‘I Used To Be You’: How one not-old woman will find immortality in print

by Dave Etchells

posted Thursday, June 4, 2015 at 6:50 PM EDT

Here’s a happy story: an old woman who doesn’t exist is going to find immortality on the printed page.

Born of her own musings on age and change, and fueled by the discovery of her first grey hair, the loss of her dad, changes around her and her volunteer work with the elderly, photographer Kyoko Hamada has created “Kikuchiyo-san”, an alter ego of herself, maybe 40 years hence. She photographed Kikuchiyo-san both at home and out in the world, in a beautiful, thoughtful series of images, calling the project I Used To Be You.

I’m not sure how I first came across the project -- I might have just bumped into it when I randomly hit the Kickstarter site recently. (I don’t often go there, but should obviously do so more regularly.)

Immediately, something about the project really appealed to me, although I have a hard time expressing what it is that I connected with so strongly.

Perhaps it’s that I’m now of a “certain age,” and more aware than ever of my own mortality. Some of that might have to do with breaking my foot badly at the end of a trip to Japan in February of 2014, and having to deal with only just now being close to walking normally again. (Another 6 months should do the trick…) So the experience of being disabled and healing slowly is very much on my mind.

It also struck me how differently we tend to view people who are old and perhaps infirm. It’s easy to forget that “they used to be me” … or possibly much more than me. Utterly amazing people get old, too. They’re still utterly amazing, they just don’t have the glow of youth about them any more, don’t look “amazing” by current, youth-obsessed societal standards.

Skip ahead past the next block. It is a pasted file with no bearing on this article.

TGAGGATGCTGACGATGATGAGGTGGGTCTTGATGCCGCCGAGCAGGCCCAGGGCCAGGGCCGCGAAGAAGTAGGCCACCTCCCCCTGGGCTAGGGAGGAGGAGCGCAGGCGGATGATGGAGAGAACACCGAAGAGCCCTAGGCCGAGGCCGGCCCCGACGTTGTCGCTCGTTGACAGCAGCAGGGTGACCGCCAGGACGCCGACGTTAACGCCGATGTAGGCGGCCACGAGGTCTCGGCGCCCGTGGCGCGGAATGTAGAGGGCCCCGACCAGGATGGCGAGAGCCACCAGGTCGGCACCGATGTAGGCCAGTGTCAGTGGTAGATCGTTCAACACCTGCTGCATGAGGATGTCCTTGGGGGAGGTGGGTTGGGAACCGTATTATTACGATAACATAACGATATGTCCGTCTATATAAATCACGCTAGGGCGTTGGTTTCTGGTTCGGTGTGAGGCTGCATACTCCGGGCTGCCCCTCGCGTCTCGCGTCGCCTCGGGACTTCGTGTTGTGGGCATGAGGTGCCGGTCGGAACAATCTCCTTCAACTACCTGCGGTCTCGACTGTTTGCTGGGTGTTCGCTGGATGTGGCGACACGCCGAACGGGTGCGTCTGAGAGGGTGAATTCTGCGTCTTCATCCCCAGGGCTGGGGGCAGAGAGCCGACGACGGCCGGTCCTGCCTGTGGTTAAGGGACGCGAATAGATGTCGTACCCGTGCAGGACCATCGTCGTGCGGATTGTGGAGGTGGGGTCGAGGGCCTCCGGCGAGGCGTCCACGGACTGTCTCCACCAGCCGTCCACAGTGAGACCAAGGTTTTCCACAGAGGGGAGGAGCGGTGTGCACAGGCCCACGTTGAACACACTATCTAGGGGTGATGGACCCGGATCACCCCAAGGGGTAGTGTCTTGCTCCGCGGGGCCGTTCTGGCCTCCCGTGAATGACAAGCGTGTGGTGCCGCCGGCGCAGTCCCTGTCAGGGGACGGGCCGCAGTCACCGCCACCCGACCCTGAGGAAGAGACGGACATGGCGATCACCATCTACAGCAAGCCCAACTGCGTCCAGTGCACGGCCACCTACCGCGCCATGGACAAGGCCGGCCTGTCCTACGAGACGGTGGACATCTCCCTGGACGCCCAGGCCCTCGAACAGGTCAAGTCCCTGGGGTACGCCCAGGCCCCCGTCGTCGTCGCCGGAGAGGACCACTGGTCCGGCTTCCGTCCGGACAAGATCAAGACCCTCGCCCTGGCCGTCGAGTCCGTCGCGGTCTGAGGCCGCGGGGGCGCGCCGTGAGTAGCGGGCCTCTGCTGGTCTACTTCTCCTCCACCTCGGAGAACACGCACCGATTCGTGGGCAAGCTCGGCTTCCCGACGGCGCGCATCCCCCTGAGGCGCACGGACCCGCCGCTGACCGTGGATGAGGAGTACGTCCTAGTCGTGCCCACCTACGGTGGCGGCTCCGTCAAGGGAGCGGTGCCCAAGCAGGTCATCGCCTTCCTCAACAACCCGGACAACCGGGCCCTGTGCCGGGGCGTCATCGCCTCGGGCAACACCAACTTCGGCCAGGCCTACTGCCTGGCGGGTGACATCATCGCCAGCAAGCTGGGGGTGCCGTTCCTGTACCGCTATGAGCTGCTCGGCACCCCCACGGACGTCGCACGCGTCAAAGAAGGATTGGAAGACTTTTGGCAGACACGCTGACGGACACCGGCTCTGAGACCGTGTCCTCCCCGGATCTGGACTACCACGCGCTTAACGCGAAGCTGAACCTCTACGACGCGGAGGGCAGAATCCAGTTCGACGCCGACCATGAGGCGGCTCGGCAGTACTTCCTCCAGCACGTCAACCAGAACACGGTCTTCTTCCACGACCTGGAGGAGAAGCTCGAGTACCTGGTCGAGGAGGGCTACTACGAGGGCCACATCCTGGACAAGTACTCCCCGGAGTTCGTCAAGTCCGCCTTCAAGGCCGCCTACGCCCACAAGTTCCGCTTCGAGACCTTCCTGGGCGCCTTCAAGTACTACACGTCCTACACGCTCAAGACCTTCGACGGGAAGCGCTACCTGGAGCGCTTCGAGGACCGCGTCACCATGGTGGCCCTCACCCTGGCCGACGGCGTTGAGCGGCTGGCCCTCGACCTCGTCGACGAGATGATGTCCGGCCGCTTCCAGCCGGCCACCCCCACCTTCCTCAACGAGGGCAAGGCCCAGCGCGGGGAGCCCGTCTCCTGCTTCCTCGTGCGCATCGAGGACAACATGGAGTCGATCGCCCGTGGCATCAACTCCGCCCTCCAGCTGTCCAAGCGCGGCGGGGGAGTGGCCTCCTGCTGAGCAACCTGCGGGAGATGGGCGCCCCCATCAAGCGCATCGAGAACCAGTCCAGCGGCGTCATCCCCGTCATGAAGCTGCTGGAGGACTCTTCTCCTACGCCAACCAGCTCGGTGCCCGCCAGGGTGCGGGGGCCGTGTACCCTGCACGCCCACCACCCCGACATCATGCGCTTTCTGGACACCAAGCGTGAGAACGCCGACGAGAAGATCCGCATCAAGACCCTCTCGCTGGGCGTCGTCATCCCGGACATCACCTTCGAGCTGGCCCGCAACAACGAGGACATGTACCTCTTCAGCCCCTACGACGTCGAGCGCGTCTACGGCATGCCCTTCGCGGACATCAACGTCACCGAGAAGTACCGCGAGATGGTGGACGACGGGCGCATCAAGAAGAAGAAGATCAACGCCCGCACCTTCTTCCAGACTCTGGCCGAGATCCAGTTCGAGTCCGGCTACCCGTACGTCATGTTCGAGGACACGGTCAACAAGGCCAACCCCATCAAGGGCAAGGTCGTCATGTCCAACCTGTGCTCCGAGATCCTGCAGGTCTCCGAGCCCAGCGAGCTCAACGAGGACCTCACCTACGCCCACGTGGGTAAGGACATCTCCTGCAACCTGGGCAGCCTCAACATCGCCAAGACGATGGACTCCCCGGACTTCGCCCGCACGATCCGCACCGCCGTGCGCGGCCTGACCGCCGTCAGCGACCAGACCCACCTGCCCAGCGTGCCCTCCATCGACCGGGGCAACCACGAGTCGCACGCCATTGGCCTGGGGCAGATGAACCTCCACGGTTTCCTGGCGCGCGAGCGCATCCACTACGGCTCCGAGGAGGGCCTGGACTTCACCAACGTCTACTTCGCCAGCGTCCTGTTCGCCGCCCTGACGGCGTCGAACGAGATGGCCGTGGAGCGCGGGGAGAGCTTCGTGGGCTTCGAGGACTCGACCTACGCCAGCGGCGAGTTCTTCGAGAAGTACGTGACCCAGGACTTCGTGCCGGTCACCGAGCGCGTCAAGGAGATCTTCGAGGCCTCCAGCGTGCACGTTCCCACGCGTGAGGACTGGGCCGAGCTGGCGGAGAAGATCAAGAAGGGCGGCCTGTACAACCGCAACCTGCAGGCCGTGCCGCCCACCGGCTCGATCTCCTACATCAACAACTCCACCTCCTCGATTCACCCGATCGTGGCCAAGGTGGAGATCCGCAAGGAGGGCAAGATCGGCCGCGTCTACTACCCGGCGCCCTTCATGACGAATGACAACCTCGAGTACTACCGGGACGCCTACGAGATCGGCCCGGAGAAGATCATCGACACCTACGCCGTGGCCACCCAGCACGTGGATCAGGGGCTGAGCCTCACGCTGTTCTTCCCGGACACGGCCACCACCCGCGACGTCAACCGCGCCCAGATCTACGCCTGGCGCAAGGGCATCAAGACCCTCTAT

Then there’s the matter of accumulated wisdom. I sadly (and sometimes tragically) fail to act on it at times, but I have to say I’m a lot wiser than I was 10 years ago, and a lot wiser than I was 30 years back. Some cultures are much better at recognizing the value of decades of experience at life than we are here in the US.

I think the Japanese culture is generally much better at this than we are, but my sense is that even there, there’s been some slippage over time. Here in the US, the tendency is for people to be separated by many miles as we each go our own way, and the trend towards having children later and later in life means there’s not as much opportunity for each current generation to see their parents treating their parents with respect. It seems like a condition fated to devolve further.

So, all of the above contributed to my appreciation of what Kyoko Hamada created in the person of Kikuchiyo-san. They’re also beautiful photographs; Kyoko san is a truly gifted photographer.

I Used To Be You has already surpassed its $10,000 goal, with three days left to go -- plenty of time to make a pledge and contribute to Kyoko’s project. I have already secured my pledge for a book and hope you find the desire to do so as well!


PS: Kyoko also did a very thoughtful piece on the Fukushima disaster for The New Yorker. Her narration of a selection of the photos is interesting and moving:

PPS: We had initially planned to post this in late May, when the project was still well below its funding goal. Unfortunately, an email mixup caused it to fall through the cracks until today. That said, we’re happy to see Kyoko’s project get funded - but still encourage all our readers to support her beautiful project!